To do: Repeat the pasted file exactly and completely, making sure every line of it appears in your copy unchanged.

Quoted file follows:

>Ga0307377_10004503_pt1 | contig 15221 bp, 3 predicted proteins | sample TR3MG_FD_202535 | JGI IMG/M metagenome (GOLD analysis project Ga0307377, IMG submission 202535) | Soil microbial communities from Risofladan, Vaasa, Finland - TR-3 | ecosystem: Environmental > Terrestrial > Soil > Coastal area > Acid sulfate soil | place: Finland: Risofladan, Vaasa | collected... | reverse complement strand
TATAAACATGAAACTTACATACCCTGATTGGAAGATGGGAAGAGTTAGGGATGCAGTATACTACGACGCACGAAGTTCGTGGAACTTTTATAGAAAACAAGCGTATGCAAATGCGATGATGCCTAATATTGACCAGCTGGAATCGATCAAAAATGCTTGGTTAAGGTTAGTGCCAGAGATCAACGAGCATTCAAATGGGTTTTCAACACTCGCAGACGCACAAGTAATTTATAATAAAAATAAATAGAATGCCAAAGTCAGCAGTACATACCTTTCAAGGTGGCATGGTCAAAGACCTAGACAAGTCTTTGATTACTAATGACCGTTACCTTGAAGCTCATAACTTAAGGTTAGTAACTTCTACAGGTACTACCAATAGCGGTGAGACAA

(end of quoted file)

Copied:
>Ga0307377_10004503_pt1 | contig 15221 bp, 3 predicted proteins | sample TR3MG_FD_202535 | JGI IMG/M metagenome (GOLD analysis project Ga0307377, IMG submission 202535) | Soil microbial communities from Risofladan, Vaasa, Finland - TR-3 | ecosystem: Environmental > Terrestrial > Soil > Coastal area > Acid sulfate soil | place: Finland: Risofladan, Vaasa | collected... | reverse complement strand
TATAAACATGAAACTTACATACCCTGATTGGAAGATGGGAAGAGTTAGGGATGCAGTATACTACGACGCACGAAGTTCGTGGAACTTTTATAGAAAACAAGCGTATGCAAATGCGATGATGCCTAATATTGACCAGCTGGAATCGATCAAAAATGCTTGGTTAAGGTTAGTGCCAGAGATCAACGAGCATTCAAATGGGTTTTCAACACTCGCAGACGCACAAGTAATTTATAATAAAAATAAATAGAATGCCAAAGTCAGCAGTACATACCTTTCAAGGTGGCATGGTCAAAGACCTAGACAAGTCTTTGATTACTAATGACCGTTACCTTGAAGCTCATAACTTAAGGTTAGTAACTTCTACAGGTACTACCAATAGCGGTGAGACAA